Ride, don't drive

Oil companies gouge us every time we get behind the wheel, so try a no-car vacation
By ASHLEY RIGAZIO  |  June 11, 2007

From Bar Harbor to the Cape, summer in New England boasts a wealth of wallet-friendly arts and recreation options within driving distance from its bustling cities. But as anyone who's been trapped behind the wheel of a crowded car in heavy traffic knows, road trips are no fun when you're the driver. And this summer, with price gouging at the pumps at an all-time high, motoring vacations promise to be an even more miserable travel experience than usual.

Luckily, many summer hotspots are easily accessible by public transportation, so leave your car at home this year and leave the driving to a cool, calm professional of some sort. (We're assuming that everyone reading this can manage to get to Boston, Portland, or Providence. And the transit schedules are as near as your Web browser.) When you don't have to worry about gas, parking tickets, or tolls, and you're liberated from two-drink limits and backseat drivers, you'll remember why you went on vacation in the first place: to relax.

Bar Harbor, Maine
Take a Vermont Transit bus from Boston or Portland. Providence commuters must transfer buses at Boston’s South Station.

Easily accessible by bus in the summer months, distant Bar Harbor is a sporty yet serene getaway for active families and couples. Unwind on a nature tour or cruise, go sailing, or try golfing at Kebo Valley Golf Club (the eighth oldest course in the country).

While buses and trolleys leave daily from downtown Bar Harbor for Acadia National Park, you may prefer to rent bikes and navigate the park's 55 miles of trails on your own. Adventurous types can book mountain-climbing classes and explore the park from its cliffs. After a day of outdoor activities, retreat to the Maine Lobster Museum or the Abbe Museum (with displays relating to Maine's Native American heritage), then stuff your face with lobstah and other local seafood specialties.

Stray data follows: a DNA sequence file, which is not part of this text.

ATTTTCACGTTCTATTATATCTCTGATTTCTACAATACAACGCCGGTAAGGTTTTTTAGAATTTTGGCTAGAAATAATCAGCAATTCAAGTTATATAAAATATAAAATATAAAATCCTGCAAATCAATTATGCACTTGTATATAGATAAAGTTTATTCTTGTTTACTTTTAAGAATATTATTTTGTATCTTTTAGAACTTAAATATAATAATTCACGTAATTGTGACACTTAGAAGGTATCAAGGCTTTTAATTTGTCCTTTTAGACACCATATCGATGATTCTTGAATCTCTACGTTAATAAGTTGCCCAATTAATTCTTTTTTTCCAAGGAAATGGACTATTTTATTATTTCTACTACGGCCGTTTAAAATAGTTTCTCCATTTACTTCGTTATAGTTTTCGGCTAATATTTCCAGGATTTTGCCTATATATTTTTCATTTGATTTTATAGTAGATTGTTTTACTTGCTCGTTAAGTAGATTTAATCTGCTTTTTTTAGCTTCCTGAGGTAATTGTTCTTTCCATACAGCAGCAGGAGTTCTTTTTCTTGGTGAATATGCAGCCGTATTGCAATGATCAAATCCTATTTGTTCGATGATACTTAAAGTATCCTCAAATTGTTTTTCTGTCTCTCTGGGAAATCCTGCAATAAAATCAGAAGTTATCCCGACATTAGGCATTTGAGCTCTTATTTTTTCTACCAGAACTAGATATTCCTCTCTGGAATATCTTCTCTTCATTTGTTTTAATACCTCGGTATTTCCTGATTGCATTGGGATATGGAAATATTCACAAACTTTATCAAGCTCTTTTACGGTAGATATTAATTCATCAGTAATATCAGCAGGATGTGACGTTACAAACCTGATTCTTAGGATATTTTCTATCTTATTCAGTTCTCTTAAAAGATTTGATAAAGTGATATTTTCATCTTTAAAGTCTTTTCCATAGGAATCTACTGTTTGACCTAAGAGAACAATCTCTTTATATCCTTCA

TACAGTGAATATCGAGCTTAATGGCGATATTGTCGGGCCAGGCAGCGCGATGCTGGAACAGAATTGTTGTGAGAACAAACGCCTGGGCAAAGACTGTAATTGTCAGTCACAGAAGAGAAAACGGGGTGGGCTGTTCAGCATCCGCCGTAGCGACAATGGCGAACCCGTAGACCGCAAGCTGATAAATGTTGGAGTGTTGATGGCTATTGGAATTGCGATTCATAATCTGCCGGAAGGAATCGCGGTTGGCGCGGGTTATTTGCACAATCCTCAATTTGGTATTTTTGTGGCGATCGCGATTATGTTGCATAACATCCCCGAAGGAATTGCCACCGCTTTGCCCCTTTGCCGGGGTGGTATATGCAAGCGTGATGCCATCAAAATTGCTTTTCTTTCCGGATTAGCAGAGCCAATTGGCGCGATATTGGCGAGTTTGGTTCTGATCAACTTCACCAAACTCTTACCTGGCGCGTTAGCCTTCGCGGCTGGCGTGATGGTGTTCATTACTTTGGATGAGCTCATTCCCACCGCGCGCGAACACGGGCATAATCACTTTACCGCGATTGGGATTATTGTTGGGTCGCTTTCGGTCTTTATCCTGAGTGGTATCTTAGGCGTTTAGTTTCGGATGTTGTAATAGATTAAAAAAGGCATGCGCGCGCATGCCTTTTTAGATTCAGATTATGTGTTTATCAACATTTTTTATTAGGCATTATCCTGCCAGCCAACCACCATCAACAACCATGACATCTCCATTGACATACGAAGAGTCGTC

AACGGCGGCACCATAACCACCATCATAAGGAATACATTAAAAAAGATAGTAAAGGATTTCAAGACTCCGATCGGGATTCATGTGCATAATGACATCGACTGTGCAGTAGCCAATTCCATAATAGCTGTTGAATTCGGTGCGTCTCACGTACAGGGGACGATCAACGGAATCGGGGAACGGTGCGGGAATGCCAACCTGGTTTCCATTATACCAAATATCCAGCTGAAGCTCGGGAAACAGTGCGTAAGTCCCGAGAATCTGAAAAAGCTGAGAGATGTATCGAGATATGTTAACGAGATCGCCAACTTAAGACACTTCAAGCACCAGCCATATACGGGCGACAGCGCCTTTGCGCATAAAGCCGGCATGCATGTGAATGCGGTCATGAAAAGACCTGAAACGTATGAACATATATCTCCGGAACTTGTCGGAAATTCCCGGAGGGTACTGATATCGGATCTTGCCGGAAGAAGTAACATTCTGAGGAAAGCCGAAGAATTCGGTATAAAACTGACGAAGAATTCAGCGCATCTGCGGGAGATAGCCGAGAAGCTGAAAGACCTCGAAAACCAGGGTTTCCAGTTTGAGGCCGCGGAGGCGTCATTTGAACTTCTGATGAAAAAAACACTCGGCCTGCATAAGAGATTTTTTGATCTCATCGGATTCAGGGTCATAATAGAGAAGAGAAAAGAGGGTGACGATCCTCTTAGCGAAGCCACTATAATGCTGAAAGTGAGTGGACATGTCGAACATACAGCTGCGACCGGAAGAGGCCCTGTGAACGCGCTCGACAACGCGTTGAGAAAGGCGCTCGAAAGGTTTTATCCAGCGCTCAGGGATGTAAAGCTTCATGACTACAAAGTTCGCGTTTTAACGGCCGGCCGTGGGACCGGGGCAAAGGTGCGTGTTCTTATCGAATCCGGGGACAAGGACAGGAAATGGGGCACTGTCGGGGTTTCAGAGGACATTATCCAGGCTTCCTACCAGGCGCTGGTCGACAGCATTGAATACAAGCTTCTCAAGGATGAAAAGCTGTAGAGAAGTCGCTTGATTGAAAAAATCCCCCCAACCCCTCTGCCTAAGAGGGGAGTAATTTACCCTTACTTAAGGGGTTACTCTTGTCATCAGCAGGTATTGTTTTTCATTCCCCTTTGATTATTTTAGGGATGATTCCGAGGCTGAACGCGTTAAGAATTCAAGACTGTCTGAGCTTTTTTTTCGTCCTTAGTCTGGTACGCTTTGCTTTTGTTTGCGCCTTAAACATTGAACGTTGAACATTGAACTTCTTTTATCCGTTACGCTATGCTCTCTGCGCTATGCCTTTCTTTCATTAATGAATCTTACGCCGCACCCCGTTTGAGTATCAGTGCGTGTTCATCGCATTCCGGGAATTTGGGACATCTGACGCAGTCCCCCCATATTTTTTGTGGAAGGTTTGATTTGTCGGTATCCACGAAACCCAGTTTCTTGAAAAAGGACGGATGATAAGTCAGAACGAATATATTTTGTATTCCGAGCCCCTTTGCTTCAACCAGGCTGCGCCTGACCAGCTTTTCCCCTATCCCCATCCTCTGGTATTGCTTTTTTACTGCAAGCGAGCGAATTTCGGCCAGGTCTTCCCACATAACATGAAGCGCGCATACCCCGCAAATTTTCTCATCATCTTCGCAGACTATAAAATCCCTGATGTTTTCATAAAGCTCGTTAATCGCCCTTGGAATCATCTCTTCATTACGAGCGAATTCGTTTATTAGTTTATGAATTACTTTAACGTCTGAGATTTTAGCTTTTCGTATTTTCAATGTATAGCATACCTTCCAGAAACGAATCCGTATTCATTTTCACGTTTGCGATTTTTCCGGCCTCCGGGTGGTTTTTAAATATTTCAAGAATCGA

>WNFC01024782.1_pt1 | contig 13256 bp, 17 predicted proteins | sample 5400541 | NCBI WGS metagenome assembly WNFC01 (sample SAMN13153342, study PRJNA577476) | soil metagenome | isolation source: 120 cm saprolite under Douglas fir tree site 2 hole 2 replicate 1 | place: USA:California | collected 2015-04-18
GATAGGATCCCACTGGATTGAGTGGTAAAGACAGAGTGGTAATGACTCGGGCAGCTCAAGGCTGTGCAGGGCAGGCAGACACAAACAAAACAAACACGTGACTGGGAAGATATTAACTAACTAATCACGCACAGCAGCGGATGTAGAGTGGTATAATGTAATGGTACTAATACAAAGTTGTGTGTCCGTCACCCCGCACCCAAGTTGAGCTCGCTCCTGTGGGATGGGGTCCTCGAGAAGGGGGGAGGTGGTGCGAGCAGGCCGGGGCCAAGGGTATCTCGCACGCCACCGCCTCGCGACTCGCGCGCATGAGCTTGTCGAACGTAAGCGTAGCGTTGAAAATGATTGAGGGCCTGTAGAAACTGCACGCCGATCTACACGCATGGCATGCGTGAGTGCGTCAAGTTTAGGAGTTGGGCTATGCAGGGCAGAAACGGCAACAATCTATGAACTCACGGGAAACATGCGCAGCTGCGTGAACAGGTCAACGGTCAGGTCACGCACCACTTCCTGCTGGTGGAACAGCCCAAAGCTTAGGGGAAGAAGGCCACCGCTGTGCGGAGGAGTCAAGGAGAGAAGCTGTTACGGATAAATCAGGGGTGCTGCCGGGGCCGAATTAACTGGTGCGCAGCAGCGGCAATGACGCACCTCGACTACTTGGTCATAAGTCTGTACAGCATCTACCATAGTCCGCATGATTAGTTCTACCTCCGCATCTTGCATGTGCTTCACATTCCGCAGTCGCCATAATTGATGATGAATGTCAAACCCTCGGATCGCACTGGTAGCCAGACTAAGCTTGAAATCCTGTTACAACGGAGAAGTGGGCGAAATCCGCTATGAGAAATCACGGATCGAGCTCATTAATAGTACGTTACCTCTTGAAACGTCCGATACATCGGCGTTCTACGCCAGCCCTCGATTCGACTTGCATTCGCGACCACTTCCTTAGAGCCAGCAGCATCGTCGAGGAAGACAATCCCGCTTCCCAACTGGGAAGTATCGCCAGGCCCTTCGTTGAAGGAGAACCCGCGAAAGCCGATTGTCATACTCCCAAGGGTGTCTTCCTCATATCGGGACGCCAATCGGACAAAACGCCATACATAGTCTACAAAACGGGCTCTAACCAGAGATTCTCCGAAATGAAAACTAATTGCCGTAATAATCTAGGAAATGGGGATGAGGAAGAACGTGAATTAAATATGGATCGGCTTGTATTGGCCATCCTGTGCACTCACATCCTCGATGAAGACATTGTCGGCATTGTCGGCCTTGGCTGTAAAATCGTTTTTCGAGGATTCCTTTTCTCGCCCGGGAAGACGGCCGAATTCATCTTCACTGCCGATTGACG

Freeport, Maine
From Providence, take Amtrak or a bus to Boston, then (sigh) take the subway to Boston's North Station. The Amtrak Downeaster provides service to Portland. Once there, take a taxi 17 miles to downtown Freeport.

Though it's disguised as just another seaside village, Freeport houses some of the best outlet shopping in the Northeast. Traditional bed and breakfasts and gift shops are still easy to find, but many of Freeport's historic buildings are now inhabited by the likes of Banana Republic and Ralph Lauren.

The town's centerpiece is the massive L.L. Bean complex. Composed of three multi-story buildings, the L.L. Bean store sells hunting, fishing, and camping gear to people who rarely hunt, fish, or camp. It's conveniently open 24 hours so, if you're sneaky, you may be able to save on a hotel room and camp out overnight in the tent displays.

Portsmouth, New Hampshire
From Portland, take a Vermont Transit bus directly into downtown Portsmouth. Providence commuters must transfer buses in Boston. From South Station, take Greyhound to downtown Portsmouth or take C&J Trailways to the Portsmouth Transportation Center. The COAST trolley provides transportation around the city.

This laidback seacoast city marries cosmopolitan and quirky with its unique boutiques, cozy restaurants, and local brews. Shop for art and formal wear downtown, or opt to take home fighting-nun puppets and a bonsai tree instead. History buffs can visit the Strawbery Banke Museum (for a glimpse of traditional Portsmouth life), follow the Portsmouth Harbour Trail, or tour the area's historic homes.

1  |  2  |  3  |   next >
Related: Flashbacks: October 27, 2006, Planes, trains, & automobiles, Burritos and Tacos to Go!, More more >
  Topics: Lifestyle Features , Historic Buildings, Travel Destinations, Outdoor Recreation,  More more >
| More

Most Popular
Share this entry with Delicious

 See all articles by: ASHLEY RIGAZIO